"Between a car driver that slows down near a school because she has seen the '30 MPH' yellow sign and a car driver that slows down because he wants to protect the suspension of his car threatened by the bump of a 'speed trap', is the difference big or small? Big, since the obedience of the first has gone through morality, symbols, sign posts, yellow paint, while the other has passed through the same list to which has been added a carefully designed concrete slab. But it is small since they both have obeyed something: the first driver to a rarely manifested altruism - if she had not slowed down, her heart would have been broken by the moral law; the second driver to a largely distributed selfishness...Should we say that only the first connection is social, moral, and symbolic, and that the second is objective and material? No. But if we say that both are social, how are we going to justify the difference between moral conduct and suspension springs? They might not be social all the way through, but they certainly are collected or associated together by the very work of road designers. One cannot call oneself a social scientist and pursue only some links - the moral, legal, and symbolic ones - and stop as soon as there is some physical relation interspersed in between the others. That would render any enquiry impossible." -Bruno Latour, Reassembling the Social.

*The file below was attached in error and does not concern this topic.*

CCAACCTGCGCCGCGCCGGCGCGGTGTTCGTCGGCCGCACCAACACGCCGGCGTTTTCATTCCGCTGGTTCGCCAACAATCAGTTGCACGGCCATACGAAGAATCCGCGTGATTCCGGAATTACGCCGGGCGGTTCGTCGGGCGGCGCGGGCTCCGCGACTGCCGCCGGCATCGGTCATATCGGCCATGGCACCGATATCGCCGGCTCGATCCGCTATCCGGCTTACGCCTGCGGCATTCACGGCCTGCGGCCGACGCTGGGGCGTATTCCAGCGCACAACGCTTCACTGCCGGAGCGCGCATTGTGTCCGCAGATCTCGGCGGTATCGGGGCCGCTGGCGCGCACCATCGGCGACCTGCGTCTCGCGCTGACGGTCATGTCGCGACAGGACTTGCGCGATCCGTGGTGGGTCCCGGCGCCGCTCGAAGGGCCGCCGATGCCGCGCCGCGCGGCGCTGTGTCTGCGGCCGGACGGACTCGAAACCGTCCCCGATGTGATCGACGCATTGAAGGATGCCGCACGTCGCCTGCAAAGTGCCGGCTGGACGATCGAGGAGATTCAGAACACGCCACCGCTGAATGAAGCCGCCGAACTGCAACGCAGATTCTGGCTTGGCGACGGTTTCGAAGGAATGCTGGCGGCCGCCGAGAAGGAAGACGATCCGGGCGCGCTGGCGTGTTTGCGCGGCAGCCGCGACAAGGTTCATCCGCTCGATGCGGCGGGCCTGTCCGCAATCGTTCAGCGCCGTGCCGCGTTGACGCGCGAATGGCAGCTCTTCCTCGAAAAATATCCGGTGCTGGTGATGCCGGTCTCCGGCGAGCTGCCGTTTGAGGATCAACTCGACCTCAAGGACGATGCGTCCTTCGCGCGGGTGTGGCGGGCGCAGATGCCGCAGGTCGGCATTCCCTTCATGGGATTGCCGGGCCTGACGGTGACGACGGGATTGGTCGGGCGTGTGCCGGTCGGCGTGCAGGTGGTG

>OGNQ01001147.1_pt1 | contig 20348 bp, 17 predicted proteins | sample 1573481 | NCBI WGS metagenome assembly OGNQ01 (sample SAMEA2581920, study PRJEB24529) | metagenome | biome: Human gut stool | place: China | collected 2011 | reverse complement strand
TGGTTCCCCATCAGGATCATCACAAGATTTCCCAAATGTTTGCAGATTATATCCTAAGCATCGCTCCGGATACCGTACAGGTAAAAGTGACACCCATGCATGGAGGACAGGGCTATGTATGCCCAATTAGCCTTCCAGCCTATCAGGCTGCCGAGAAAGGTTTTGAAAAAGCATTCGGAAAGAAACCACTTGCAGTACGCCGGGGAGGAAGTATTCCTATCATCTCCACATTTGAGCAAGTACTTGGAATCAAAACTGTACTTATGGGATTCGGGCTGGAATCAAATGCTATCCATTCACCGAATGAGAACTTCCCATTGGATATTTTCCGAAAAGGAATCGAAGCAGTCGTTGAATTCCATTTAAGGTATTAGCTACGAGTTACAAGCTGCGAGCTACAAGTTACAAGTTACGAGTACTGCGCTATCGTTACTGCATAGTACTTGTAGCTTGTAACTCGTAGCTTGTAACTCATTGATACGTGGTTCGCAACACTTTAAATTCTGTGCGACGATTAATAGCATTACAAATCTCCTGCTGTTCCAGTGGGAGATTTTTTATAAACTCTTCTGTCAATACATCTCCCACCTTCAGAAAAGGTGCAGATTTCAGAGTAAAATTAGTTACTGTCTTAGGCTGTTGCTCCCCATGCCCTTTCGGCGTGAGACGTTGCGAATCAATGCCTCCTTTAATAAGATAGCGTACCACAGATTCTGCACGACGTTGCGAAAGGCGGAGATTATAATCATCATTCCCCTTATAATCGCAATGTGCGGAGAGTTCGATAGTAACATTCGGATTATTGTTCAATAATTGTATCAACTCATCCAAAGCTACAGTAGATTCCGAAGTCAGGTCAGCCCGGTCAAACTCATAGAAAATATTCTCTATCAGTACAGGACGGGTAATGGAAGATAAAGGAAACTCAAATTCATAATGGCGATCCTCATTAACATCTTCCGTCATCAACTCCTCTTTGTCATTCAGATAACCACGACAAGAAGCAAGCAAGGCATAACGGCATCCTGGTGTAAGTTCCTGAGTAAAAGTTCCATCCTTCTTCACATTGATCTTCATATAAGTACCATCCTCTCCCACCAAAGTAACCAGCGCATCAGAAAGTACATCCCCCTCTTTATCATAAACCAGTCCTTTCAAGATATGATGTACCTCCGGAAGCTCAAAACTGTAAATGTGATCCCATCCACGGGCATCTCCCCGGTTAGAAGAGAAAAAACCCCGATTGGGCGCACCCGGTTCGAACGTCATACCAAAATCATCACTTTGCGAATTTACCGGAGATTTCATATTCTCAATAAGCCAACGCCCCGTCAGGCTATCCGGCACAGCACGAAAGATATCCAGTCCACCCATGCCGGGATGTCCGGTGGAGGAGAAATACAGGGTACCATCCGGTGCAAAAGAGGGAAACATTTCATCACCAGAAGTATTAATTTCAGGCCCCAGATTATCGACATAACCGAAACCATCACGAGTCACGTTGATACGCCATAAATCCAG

Alex SiegmanComment